“Military intervention in Syria is out of the question,” according to Uri Rosenthal, foreign minster of the Netherlands, for either “the Dutch government… [or] in the… context of NATO.” NATO’s North Atlantic Council meets tomorrow to discuss Turkey’s concerns, with any action needing unanimous approval from ambassadors representing all 28 member states.



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June 8, 2009

Europeans go to the polls to elect Members of the European Parliament

Europeans go to the polls to elect Members of the European Parliament

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Monday, June 8, 2009

European Parliament logo

Over the course of the last four days, people across the European Union went to the polls to elect Members of the European Parliament (MEPs) as part of the European Parliament election, 2009. Voting began on Thursday in the United Kingdom, the Netherlands and parts of Ireland. It continued on Friday across the rest of Ireland and parts of the Czech Republic. On Saturday the countries of Cyprus, France (for part of Outre-mer), Italy (day 1), Latvia, Malta, Slovakia and the Czech Republic all voted. On Sunday, the final day of polling, the remaing countries of Austria, Belgium, Bulgaria, Germany, Denmark, Spain, Estonia, Finland, France, Greece, Hungary, Italy (day 2), Lithuania, Luxembourg, Poland, Portugal, Romania, Slovenia and Sweden voted. Votes were released last night and will continue to be released over the course of today with the exception of Netherlands, which has broken rules and partialy released them on Friday.

The current President of the European Parliament, Hans-Gert Pöttering

The European Parliament is divided into constituencies, which have a group of representatives (the MEPs). Each constituency elects them proportionaly. The amount of MEPs representing a political party depends on the percentage of votes they gain. For example, if 50% of the electorate of a constituency vote for the x party then 50% of the MEPs in that constituency will be from the x party. In total there are 736 MEPs up for election by approximately 500,000,000 Europeans across 27 member states making it the largest transnational election in history.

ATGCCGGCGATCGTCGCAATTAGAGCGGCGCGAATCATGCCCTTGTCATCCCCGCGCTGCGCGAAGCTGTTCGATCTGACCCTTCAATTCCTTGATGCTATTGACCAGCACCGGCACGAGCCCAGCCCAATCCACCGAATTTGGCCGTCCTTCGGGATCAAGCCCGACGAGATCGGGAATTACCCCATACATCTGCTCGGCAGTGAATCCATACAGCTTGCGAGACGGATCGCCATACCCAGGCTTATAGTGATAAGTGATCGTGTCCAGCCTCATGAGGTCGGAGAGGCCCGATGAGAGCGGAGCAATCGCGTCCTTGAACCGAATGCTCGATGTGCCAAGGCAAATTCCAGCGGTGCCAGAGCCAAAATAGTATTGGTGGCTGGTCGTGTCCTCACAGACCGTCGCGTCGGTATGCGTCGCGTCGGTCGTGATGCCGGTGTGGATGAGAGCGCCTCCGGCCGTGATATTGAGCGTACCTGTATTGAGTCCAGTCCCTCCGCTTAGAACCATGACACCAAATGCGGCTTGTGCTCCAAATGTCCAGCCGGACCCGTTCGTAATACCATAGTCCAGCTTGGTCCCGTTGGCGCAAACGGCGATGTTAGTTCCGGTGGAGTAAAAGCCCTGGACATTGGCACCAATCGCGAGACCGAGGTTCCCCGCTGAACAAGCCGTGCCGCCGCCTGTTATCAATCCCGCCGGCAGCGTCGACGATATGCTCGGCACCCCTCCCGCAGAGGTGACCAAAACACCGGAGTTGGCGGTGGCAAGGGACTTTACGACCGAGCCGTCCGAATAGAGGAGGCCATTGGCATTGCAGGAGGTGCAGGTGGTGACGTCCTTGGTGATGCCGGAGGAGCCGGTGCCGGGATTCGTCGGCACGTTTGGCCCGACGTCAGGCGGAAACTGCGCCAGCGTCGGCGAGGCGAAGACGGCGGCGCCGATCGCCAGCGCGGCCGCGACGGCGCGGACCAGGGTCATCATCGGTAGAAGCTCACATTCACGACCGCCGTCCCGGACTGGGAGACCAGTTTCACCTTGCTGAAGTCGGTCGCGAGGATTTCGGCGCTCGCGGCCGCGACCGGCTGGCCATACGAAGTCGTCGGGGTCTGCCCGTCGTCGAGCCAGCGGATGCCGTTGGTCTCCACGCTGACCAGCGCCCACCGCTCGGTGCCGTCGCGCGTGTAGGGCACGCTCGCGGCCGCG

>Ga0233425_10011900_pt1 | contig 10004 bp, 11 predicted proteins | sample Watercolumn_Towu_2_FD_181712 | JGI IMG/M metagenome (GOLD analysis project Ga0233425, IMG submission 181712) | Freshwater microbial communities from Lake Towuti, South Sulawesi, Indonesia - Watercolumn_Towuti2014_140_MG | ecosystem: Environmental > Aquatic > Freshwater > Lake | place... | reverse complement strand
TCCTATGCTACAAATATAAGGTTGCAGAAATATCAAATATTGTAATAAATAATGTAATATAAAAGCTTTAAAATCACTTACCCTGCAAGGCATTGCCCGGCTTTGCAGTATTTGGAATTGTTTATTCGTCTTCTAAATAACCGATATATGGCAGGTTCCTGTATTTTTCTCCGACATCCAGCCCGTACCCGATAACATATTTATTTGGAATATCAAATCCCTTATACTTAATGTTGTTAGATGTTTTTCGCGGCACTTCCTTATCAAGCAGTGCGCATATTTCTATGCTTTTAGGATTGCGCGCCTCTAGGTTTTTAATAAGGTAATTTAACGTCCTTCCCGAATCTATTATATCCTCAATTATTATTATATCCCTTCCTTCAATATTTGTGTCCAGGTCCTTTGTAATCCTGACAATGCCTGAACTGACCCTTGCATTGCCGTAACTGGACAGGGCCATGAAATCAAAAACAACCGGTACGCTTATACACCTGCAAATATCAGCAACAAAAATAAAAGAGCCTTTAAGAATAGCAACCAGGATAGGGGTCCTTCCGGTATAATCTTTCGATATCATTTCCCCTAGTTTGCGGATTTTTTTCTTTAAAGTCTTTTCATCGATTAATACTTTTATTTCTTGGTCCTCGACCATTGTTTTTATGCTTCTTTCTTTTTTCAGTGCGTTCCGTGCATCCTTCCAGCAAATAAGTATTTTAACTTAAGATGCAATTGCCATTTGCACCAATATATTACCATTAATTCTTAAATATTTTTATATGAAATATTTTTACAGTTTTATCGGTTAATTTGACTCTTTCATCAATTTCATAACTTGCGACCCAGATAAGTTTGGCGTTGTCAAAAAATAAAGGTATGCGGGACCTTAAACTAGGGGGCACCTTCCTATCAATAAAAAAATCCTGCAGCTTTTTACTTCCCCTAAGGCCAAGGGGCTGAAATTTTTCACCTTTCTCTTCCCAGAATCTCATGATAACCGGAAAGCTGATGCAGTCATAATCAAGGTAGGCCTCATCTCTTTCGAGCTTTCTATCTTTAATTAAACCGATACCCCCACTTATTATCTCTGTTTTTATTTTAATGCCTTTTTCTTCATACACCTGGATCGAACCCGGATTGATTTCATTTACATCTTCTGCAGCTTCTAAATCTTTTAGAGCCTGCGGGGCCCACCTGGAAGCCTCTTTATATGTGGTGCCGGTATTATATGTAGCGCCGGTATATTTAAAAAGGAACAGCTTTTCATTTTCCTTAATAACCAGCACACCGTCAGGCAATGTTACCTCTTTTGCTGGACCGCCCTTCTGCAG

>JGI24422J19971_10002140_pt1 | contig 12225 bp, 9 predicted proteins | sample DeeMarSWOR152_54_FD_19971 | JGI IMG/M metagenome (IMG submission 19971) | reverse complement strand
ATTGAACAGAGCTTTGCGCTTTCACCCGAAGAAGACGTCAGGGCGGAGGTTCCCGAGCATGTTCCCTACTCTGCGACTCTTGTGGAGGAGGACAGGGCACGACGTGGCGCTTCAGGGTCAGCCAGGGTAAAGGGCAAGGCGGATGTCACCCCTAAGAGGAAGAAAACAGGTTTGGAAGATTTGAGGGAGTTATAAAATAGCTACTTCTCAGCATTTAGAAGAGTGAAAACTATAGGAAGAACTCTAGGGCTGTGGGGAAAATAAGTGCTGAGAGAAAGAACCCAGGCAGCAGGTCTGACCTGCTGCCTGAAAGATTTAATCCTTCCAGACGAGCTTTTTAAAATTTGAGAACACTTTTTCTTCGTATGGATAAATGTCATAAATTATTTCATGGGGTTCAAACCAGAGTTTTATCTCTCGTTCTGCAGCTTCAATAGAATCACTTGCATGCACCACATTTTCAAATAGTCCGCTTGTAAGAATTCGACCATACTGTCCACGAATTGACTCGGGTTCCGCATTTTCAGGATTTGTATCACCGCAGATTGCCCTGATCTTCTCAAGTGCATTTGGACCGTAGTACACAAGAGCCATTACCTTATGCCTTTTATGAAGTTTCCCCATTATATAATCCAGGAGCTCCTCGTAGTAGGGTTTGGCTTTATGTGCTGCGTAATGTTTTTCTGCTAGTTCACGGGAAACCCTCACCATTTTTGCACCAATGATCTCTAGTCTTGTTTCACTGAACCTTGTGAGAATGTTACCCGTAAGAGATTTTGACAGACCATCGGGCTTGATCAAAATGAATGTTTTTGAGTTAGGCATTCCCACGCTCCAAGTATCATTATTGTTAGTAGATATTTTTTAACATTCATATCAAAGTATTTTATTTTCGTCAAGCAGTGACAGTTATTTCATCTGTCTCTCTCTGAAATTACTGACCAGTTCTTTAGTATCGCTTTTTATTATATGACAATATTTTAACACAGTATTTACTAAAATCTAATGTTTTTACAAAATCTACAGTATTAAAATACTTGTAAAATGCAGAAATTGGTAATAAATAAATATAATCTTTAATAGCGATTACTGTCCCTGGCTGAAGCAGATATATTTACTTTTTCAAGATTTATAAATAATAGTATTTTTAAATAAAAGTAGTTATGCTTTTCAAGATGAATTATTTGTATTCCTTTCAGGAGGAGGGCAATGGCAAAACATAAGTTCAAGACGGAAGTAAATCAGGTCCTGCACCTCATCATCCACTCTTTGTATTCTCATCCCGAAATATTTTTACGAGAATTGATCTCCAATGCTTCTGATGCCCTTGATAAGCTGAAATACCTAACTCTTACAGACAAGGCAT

The elections didn’t quite go to plan across the Netherlands, as the European Commission have asked that Dutch officials give an explanation to results they released. As countries across Europe vote on different days, the results of the election can only be released on the last day (Sunday), so that the results in other countries will not influence the decission made by people in countries that are still voting. Despite this, the Netherlands released some of their results on Friday: 92% of the votes have currently been counted. Further controversy arose from the results themselves. Results so far show that far-right Dutch Member of Parliament, Geert Wilders’s party the Party for Freedom (PVV), appears to have come second behind the Christian Democratic Appeal. Wilders is facing prosecution in the Netherlands for an anti Islamic statement and was refused entry to the United Kingdom on grounds of the intent to incite hatred.

It had initially been foreseen that the Treaty of Lisbon would have entered into force by the time of these elections, making them the first to be held under its provisions. However, primarily because of the failure of the referendum in Ireland, the framework established by the Treaty of Nice will be used again. Amongst other differences, the number of MEPs to be returned depends upon which rules are in effect: while 736 MEPs will be elected under the Nice rules, this number would have increased to 751 if the Lisbon Treaty were in force. A further change that Lisbon would have brought was an increase to the powers of Parliament, including powers over the appointment of the President of the European Commission.